The reality is that the opening of the yuan to this point has created the conditions for economically destructive volatility in the yuan exchange rate. If the current yuan rally were to continue, China would begin to see a wave of bankruptcies across the low margin export sector. The move higher in the yuan is particularly out of line when one considers the environment. The yen is depreciating rapidly, the South Koreans last week decided to cut rates, Australia cut rates, and the euro looks weak, possibly forming a head & shoulders pattern that if completed, would have a target below the 2010 low. Since the yuan remains highly correlated to the U.S. dollar, it is already appreciating and does not need the added appreciation courtesy of currency arbitrage!
The government's response to the problem is two-fold. First, it will investigate exporters for invoice discrepancies, second it will restrict banks FX LTD ratio. As the chart above shows, the ratio was about 170% at the end of March, but the State Administration of Foreign Exchange (SAFE) will restrict this ratio to 75% for Chinese banks and 100% for foreign banks (link). At the depth of the financial crisis in 2008, the ratio never reached 110%, so it's unclear how the government will achieve this smoothly.
First, we knew Chinese trade data was overstated, but now we know the method of the trade distortion is bearish for the Chinese economy. Not just bearish because the real trade numbers are lower, bearish because internal inflation plus a rising yuan exchange rate is hitting exporters on both ends. Faked invoices used to obtain tax credits would distort trade data too, but changes in the exchange rate impact the broader economy, coming at the worst possible time and moving in precisely the wrong direction.
Second, yuan exchange rate volatility has arrived. We saw a decline in the yuan in late 2011 that raised alarm bells (in the financial sector) and once again we see alarm bells (in the export sector) over the rise in the yuan. Even if both moves are not significant in the long-run, it is significant that the currency is not as stable as it was. These moves make the widening of the trading band concrete: a wider band plus several limit up or limit down days in a row can move the yuan substantially. There is now talk of the band widening to 2%, (link) were that to happen, a 5-day 10% move in the yuan is quite possible.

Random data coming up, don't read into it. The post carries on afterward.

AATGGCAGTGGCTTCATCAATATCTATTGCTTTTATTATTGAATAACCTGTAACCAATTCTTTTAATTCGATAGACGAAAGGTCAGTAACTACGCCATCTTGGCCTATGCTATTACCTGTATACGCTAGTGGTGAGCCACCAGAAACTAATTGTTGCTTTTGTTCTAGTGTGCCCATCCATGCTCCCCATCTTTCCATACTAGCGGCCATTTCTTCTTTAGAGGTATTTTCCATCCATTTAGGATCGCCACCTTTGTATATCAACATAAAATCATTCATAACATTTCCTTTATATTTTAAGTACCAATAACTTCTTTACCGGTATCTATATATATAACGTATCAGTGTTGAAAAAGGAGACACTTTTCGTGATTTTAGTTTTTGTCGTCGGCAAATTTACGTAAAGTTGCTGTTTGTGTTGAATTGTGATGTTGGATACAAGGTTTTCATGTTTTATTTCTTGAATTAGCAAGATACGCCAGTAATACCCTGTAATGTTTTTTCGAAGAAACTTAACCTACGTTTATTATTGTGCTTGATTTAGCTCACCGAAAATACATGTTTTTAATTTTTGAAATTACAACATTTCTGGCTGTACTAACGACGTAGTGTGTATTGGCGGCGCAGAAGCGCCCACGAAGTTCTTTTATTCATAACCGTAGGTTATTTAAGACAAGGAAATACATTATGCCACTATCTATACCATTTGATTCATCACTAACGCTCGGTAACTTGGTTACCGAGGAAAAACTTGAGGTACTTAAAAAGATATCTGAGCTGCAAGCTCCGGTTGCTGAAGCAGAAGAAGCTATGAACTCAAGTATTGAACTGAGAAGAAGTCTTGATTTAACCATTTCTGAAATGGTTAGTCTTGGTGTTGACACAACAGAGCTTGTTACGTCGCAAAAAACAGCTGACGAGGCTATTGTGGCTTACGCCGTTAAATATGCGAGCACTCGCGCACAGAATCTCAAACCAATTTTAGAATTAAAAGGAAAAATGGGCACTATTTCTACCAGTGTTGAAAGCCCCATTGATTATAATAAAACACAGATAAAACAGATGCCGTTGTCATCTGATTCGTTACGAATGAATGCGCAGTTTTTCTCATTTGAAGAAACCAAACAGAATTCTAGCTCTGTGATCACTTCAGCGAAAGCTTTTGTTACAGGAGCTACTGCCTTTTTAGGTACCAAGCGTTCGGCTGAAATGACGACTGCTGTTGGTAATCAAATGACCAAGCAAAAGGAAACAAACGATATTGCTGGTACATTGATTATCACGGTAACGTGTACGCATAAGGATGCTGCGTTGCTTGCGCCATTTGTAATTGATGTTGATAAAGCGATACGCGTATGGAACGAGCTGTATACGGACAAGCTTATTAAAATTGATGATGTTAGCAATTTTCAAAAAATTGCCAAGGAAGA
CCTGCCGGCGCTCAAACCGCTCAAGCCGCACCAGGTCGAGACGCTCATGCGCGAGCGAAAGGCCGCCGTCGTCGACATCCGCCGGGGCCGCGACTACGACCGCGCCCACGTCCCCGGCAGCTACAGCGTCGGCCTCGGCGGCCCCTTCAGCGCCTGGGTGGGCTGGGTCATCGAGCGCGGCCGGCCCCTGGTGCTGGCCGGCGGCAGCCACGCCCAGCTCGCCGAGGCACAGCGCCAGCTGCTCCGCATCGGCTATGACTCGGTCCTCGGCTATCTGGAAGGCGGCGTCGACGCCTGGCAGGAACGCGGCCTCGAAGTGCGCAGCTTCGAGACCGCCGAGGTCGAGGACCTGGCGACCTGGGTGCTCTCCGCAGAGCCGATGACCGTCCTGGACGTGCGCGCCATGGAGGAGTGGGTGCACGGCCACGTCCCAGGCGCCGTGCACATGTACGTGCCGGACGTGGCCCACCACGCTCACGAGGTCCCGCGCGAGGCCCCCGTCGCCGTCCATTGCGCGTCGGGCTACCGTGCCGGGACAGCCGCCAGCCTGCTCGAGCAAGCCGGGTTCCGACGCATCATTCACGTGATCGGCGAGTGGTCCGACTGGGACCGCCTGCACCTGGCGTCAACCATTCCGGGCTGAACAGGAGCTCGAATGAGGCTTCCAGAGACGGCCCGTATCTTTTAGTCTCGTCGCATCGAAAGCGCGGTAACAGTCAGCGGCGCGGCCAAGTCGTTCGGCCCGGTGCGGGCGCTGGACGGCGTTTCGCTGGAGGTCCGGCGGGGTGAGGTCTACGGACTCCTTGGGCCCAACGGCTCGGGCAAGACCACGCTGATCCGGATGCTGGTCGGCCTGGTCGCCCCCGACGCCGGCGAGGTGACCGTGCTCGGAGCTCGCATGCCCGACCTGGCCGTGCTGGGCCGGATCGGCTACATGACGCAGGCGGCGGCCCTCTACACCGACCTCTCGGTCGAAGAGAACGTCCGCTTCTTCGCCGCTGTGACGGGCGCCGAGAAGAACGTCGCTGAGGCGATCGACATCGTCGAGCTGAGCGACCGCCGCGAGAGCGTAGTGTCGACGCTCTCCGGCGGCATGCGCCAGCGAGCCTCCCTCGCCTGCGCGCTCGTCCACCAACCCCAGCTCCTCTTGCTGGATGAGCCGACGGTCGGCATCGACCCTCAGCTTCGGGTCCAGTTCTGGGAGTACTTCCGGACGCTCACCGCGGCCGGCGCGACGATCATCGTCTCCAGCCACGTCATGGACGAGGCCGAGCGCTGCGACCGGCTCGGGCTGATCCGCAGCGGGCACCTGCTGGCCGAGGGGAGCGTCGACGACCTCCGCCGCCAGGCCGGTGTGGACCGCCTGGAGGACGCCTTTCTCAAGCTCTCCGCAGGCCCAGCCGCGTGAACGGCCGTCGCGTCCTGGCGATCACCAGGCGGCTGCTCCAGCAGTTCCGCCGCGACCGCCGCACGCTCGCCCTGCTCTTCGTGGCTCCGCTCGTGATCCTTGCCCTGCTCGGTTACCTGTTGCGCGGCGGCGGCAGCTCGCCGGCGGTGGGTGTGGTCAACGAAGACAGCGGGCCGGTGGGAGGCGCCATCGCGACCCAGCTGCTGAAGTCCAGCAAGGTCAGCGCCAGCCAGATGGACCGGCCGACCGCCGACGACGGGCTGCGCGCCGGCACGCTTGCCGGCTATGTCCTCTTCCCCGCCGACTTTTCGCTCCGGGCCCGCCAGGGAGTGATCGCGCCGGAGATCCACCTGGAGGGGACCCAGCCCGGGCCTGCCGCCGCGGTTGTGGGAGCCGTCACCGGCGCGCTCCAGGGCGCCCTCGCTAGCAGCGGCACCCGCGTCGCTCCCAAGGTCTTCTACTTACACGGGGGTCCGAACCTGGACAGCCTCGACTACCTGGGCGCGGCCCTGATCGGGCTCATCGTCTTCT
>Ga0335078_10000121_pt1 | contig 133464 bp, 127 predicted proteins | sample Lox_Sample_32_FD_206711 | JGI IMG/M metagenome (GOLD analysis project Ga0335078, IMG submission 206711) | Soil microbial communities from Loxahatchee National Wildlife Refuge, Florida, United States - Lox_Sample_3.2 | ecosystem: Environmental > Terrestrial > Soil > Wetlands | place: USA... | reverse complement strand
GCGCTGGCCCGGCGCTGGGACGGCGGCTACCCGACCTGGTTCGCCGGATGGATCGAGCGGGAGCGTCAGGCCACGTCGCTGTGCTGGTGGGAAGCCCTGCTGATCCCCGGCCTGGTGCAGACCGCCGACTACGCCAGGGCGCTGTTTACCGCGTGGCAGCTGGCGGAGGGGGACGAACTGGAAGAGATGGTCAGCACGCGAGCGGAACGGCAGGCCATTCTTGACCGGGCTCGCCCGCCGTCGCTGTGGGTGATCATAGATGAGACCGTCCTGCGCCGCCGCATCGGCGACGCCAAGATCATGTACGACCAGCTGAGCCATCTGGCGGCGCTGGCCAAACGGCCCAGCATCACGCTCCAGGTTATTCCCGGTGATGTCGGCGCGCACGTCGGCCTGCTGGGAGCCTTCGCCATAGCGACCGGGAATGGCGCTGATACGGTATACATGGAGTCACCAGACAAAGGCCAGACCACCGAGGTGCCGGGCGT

Third, the greater risk for China is an economic slowdown and outflow of U.S. dollars, along with a need for a QE type policy that would devalue the yuan. This topic isn't ignored in China, and I covered it here: Could China's $3.2 Trillion Forex Reserves Be Gone In 5 Years?
In sum, over the short term, we need to see if the government is able to stem the yuan appreciation by cutting off the currency arbitrage in the export sector. Longer-term, the yuan is going to be more volatile. Since I believe a U.S. dollar rally is only beginning and appreciation in the yuan is not what the overcapacity-laden Chinese economy needs, volatility to the downside is the greater risk. (The Chinese government agrees: Yuan appreciation nears limit: experts)
Investments implication: no matter how China slows, via the planned rebalancing or through a more serious slowdown, the greatest impact will be on industrial metals. Commodity producers and commodity exporting countries and their currencies (such as Australia and Brazil) will be at risk. Though it is extremely thinly traded, I like PowerShares DB Base Metals Double Short ETN (BOM).